Then Haji Mehboob, one of the several Muslim plaintiffs who are in appeal before the Supreme Court, said he disagreed with Kapil Sibal and wanted an early resolution to the case. The Prime Minister and the BJP president immediately rushed to praise the Sunni Waqf Board (which had nothing to do with Haji Mehboob) for distancing itself from Sibal’s stand and blamed the Congress for it all. Kapil Sibal was accused of acting without instructions of his client. Sibal issued a clarification and stated that Haji Mehboob was not a member of the Sunni Waqf Board and the Prime Minister should have got his facts right. He went on to say that in any event, he did not represent the Sunni Waqf Board. This last addition was a tactical error, not because it wasn’t true, but because it was irrelevant to the conversation. Haji Mehboob was neither his client nor a member of the Sunni Waqf Board. So the Prime Minister’s accusation that Kapil Sibal was acting without instructions and his assertion that the Sunni Waqf Board disagreed with Sibal were both wrong. There the matter should have ended.
But now, suddenly, the issue became about whether Kapil Sibal represented the Sunni Waqf Board in court or not. It didn’t matter that the lawyers of the Sunni Waqf Board themselves gave a statement that they fully supported the stand taken by Sibal. No coverage was given to the fact that the All India Muslim Personal Law Board, which is coordinating this litigation, issued a formal press release stating that it supports the request for adjournment and that the request was made by the counsel on instructions from their respective clients. Zafaryab Jilani, the convener of the Babri Masjid Action Committee, who has been conducting this litigation right from the civil court, held a press conference in Lucknow to issue the clarification, “Whatever Sibal said was after consulting us and we 100 per cent stand by his remarks”, but this found no space on prime time TV.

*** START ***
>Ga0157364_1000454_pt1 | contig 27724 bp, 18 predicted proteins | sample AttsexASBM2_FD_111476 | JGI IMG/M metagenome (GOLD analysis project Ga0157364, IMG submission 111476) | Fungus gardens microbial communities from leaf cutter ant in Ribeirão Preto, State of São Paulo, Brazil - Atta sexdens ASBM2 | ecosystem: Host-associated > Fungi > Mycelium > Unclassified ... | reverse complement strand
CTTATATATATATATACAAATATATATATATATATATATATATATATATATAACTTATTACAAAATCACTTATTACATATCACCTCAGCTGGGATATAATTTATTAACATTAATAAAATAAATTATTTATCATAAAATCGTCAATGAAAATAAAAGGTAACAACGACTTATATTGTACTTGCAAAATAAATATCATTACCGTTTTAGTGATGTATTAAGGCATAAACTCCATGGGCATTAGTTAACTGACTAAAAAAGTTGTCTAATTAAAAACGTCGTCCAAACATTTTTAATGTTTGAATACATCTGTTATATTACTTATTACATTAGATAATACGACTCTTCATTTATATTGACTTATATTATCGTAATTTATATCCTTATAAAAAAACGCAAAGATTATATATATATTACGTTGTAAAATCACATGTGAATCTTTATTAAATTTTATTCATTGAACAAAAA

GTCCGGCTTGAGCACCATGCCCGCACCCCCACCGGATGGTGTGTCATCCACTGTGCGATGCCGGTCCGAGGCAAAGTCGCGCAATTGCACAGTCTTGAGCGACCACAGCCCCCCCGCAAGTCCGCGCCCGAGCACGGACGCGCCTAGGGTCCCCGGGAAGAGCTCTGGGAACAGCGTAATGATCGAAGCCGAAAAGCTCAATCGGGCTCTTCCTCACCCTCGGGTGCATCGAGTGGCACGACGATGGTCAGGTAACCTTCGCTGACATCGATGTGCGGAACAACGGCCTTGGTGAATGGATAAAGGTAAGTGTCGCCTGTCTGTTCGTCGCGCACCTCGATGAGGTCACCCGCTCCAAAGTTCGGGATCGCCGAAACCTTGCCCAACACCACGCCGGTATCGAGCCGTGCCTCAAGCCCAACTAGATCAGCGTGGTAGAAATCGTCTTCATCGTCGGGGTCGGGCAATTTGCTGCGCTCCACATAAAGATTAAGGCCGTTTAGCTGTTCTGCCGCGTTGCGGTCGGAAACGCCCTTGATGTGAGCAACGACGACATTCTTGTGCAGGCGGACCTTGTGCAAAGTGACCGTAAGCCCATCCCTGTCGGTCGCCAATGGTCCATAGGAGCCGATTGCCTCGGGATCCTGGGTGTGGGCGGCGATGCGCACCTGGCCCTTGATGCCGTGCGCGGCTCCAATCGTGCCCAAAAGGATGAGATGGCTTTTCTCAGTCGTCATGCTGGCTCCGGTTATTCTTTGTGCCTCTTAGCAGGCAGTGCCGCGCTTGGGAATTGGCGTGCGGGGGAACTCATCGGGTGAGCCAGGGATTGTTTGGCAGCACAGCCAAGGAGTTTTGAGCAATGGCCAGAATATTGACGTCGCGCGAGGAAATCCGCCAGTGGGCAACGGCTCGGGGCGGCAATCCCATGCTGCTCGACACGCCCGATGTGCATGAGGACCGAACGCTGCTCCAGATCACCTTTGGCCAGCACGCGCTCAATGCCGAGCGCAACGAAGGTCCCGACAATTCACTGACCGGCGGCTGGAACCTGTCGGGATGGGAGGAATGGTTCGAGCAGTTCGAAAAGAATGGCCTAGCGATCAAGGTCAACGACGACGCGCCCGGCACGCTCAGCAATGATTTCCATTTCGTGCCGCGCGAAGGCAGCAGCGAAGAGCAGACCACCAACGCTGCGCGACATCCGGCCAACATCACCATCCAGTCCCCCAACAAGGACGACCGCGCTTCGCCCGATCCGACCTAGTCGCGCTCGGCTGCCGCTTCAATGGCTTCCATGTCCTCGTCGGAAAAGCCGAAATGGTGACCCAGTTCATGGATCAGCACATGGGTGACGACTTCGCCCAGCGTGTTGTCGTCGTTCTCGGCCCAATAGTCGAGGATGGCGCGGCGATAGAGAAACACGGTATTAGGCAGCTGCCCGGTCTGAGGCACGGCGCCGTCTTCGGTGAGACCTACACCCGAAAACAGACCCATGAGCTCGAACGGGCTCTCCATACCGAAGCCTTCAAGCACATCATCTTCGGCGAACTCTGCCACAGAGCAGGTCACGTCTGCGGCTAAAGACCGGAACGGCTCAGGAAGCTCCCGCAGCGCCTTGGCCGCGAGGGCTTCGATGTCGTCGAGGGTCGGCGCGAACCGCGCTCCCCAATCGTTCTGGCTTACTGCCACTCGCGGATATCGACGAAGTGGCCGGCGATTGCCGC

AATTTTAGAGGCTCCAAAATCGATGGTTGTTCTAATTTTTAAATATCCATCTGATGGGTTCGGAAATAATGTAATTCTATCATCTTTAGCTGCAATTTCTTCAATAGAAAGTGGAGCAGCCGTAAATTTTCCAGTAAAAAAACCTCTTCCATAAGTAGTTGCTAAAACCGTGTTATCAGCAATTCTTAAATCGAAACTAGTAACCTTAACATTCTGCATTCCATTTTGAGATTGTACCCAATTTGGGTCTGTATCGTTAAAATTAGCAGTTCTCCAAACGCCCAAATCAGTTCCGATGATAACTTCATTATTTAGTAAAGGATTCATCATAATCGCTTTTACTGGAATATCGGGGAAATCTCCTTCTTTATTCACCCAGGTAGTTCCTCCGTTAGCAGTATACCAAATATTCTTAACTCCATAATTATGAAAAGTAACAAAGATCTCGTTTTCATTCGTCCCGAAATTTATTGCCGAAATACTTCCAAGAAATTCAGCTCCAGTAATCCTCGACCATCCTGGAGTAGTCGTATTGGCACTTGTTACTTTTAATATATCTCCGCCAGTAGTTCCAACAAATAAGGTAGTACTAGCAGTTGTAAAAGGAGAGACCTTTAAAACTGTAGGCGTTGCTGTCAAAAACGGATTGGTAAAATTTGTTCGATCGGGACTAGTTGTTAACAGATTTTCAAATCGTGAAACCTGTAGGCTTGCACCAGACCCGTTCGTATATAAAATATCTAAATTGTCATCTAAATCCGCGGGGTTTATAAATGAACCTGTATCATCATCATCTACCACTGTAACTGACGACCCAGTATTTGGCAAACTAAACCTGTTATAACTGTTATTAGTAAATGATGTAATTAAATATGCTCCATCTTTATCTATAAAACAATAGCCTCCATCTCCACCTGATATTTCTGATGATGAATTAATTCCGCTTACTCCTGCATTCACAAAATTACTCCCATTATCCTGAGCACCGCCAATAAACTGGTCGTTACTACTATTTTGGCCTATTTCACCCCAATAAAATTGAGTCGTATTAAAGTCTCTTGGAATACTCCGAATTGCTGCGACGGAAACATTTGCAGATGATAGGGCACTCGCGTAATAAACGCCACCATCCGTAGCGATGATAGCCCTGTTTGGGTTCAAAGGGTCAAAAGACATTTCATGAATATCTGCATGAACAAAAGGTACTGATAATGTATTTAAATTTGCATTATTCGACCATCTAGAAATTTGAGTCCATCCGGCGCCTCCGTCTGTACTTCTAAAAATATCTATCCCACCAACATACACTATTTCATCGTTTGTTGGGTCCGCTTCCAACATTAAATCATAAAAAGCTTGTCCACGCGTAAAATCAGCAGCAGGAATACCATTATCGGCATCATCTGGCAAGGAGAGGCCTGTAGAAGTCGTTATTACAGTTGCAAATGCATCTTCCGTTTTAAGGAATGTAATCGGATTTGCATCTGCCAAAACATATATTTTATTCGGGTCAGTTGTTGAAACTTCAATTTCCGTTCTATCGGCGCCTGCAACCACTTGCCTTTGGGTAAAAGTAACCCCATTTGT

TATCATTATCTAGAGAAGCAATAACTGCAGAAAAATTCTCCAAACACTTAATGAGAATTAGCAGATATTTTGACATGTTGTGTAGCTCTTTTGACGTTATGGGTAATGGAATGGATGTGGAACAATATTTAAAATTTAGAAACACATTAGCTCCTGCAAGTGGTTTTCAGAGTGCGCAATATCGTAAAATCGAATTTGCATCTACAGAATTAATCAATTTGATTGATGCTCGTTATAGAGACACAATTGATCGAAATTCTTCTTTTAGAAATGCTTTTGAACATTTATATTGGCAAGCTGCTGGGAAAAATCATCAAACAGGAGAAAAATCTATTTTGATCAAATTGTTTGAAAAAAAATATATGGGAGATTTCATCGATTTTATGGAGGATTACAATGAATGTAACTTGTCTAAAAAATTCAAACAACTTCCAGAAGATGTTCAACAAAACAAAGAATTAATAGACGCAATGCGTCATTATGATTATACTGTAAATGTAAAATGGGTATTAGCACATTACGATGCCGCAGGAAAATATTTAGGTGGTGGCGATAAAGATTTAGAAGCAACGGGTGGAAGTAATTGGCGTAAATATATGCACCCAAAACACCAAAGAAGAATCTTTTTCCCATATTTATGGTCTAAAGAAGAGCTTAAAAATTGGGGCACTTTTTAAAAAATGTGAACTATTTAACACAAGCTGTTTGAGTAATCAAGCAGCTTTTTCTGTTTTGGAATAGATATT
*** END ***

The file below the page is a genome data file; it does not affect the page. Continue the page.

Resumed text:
The lawyer briefing Sibal cried himself hoarse that Sibal was briefed by him to appear on behalf of Mohd. Iqbal Ansari, another individual plaintiff, and he had instructed Sibal to have the matter adjourned to 2019. Even Haji Mehboob resiled from his statement and said that he agreed with Kapil Sibal’s stand in Supreme Court, but he lost his relevance the moment he said so.
The entire conversation suddenly became about whether Kapil Sibal appeared for the Sunni Waqf Board or not. The BJP spokesperson tweeted pictures of the appearance slip given by one of the lawyers for the Sunni Waqf Board with Kapil Sibal’s name on it creating a storm in the media. An appearance slip is a slip of paper on which the clerk of the advocate on record writes down the names of all the lawyers appearing in a particular matter and hands over to the court master.
It’s supposed to be signed by the advocate on record herself/himself but in the ordinary course, lawyers have neither time nor headspace to fill in little forms giving lists of names for each matter they appear in and it’s the clerks who fill, sign and submit the slips on their own. Of course, caught with their back to the wall, an advocate would have to take ownership of the slip and can’t say that they have never so much as set their eyes on the slip before.